LGBT and their Rights: Time to Break the Taboo of Immorality

By | September 18, 2017
lgbt jail

“We cannot all succeed when half of them are held back” – Malala Yousafzai

The most controversial and highly important provision in the Indian Constitution is that of fundamental rights embodied in Chapter III. Are only the male and female covered under this chapter of the Indian constitution or does it without any sort of discrimination extends to the people of other sexes, i.e., gays, lesbians, transgenders, etc is of great concern when it comes to granting rights to them.

What is LGBT?

LGBT stands for lesbian, gay, bisexual and transgender and along with heterosexual, they describe people’s sexual orientation or gender identity. From about 1988, activists began to use the initialism LGBT in the United States. Not until the 1990s within the movement did these people gain equal respect. Its formation can be traced back to 1st December 1983.

What is the LGBT rights movement?

It is a movement that advocates equal rights for gays, lesbians, bisexuals, and transsexuals; seeks to cut buggery laws barring homosexual acts between consenting adults; and calls for an end to discrimination against gay men and lesbians in employment, credit lending, housing, public accommodations, and many other fields of life.

The Indian laws viz-a-viz the LGBTs

Although homosexual intercourse is made a criminal offense under Section 377 of the Indian Penal Code, 1860 yet, the Delhi High Court’s verdict in Naz Foundation v. Govt. of NCT of Delhi found Section 377 and other legal prohibitions against private, adult, consensual, and non-commercial same-sex conduct to be in direct violation of fundamental rights provided by the Indian Constitution.

Also, earlier, the Ministry of Home Affairs had expressed its opposition to the decriminalization of homosexual activity. Later, the Central Government reversed its stand thus asserting that there was no legal error in decriminalizing homosexual activity.

Recently in 2017, the Supreme Court of India had given the country’s LGBT community the freedom to safely express their sexual orientation. Therefore, protecting an individual’s sexual orientation under the country’s Right to Privacy laws. However, the Supreme Court did not directly overturn any laws criminalizing same-sex relationships. This clearly indicates the ambiguity of laws in India with regard to homosexuality hence, neglecting their fundamental rights.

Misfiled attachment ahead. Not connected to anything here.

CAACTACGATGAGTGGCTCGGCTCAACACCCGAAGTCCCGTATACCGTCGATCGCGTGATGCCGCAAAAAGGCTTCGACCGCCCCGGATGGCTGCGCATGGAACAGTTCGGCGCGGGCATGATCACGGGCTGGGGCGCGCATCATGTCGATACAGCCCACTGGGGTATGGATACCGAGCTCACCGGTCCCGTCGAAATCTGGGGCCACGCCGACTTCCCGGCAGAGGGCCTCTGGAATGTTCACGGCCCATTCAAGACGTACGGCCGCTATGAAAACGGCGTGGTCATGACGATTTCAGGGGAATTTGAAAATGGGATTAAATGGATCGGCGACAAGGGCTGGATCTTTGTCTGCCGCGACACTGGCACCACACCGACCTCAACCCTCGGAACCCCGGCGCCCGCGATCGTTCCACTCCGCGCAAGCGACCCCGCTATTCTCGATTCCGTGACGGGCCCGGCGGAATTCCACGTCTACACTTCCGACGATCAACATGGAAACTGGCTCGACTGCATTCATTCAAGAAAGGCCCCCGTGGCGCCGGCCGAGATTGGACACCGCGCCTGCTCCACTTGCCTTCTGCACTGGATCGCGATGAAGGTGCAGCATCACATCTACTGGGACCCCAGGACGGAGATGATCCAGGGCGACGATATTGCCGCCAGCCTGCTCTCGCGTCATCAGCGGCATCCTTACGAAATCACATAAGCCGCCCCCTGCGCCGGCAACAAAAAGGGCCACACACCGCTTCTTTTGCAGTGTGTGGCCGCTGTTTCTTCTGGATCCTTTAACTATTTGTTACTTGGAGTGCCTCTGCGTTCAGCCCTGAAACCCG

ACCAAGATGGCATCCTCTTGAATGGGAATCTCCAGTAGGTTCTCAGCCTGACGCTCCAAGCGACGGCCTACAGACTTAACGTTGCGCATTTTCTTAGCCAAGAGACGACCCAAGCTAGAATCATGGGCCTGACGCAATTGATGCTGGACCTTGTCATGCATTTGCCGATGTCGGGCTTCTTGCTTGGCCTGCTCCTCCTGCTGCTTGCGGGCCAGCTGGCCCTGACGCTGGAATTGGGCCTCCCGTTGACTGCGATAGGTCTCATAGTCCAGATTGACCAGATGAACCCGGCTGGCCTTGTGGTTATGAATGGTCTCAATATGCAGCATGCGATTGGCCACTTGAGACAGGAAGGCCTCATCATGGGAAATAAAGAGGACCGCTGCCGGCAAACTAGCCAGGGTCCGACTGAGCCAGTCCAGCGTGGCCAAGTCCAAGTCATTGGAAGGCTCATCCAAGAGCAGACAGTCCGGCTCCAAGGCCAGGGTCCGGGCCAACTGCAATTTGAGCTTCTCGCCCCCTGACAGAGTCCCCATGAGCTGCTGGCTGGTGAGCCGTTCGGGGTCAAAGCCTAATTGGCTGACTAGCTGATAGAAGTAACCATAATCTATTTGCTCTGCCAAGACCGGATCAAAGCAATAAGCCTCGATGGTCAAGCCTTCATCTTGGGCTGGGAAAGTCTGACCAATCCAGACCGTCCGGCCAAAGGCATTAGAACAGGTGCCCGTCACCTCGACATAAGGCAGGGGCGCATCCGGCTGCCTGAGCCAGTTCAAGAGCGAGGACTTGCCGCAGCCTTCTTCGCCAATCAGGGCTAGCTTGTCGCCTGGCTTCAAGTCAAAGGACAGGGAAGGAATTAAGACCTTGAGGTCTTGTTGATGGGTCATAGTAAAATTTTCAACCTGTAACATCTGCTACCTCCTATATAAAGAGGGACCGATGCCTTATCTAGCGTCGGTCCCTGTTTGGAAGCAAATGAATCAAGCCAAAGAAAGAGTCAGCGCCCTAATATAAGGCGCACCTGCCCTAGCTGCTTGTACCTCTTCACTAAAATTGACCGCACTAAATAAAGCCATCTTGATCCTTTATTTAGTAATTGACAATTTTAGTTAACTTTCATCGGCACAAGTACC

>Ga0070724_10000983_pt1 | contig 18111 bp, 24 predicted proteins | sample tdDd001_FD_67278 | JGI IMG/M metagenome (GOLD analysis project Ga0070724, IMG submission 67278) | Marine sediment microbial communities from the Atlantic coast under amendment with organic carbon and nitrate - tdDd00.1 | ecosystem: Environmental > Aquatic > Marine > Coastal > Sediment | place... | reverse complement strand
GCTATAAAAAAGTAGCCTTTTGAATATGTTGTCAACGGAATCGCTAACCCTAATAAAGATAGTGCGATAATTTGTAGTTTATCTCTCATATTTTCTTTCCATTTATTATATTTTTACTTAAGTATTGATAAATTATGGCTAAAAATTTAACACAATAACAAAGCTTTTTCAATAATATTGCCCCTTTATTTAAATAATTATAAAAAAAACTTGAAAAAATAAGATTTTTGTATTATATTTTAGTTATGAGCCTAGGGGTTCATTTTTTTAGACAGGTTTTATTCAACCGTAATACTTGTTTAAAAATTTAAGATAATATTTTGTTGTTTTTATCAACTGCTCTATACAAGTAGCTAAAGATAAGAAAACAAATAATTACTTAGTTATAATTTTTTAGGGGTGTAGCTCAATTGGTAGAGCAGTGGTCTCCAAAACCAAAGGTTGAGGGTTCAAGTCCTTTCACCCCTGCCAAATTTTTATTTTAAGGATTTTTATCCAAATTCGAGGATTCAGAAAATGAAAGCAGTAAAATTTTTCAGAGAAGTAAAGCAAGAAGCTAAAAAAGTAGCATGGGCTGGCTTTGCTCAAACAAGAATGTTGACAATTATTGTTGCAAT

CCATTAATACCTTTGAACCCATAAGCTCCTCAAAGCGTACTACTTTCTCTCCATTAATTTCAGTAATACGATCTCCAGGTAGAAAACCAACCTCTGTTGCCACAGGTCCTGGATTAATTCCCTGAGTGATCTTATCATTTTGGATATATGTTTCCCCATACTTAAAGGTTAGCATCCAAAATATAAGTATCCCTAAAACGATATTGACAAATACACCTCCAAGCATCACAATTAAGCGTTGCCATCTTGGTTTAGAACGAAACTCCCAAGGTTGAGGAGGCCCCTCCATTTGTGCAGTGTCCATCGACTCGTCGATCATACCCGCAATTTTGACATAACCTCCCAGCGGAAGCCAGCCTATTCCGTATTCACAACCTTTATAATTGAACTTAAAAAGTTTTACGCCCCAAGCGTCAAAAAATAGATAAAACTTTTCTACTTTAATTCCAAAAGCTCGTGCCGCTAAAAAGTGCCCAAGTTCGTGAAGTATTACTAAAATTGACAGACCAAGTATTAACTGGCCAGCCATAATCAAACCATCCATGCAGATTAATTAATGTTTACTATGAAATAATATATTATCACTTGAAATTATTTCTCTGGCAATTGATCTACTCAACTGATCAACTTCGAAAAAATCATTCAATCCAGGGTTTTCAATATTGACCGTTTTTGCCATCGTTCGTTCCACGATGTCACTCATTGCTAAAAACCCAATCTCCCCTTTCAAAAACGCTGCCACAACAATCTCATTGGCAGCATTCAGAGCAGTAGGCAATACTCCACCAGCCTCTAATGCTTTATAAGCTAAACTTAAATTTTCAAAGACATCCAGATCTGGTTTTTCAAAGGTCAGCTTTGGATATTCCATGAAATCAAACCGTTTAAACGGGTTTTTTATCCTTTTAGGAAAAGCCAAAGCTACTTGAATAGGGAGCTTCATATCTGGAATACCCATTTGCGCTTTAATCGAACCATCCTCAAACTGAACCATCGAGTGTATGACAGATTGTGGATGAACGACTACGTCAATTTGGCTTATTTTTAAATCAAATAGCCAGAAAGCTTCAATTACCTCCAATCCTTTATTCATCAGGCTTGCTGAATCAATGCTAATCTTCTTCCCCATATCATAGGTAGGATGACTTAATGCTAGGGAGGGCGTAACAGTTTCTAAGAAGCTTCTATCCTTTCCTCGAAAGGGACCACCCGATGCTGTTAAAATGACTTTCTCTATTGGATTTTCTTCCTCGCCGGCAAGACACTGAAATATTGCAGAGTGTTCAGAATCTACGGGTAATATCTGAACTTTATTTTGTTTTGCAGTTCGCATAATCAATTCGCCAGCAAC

Taboo v/s the Fundamental Rights of an Individual

In India, homosexuality is seen as being immoral. This is not what I feel but various eminent personalities, ministries, etc have presented their opinions. However, do you feel that in the 21st century, immorality needs to have an upper hand over the fundamental rights of an individual? There lies a crystal clear answer to this.

It is a big ‘NO’. Hence, the LGBTs also needs to be treated at par with all other citizens in society. They too hold the rights, which must be protected by the legislation. In addition, it is not only in the hand of the legislation to not treat them differently, it is deemed to be in the hand of every such citizen of the country to break this taboo and treat them the way they do and allow the legislation to pave its way towards the protection of their fundamental rights.


Whether they are born this way or not, whether this is their personal choice or not and most importantly whether they ask for it or not – they surely need to be given their rights – which are been encroached upon since time immemorial. After all, the Constitution which has been adopted for nearly more than 65 years also does not discriminate against them, then why should we? They too are human beings and this justifies all of it, don’t you think?

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Author: Sonika Choudhary

Sonika is a content writer at Legal Bites. She completed her Law School at ILS Pune.

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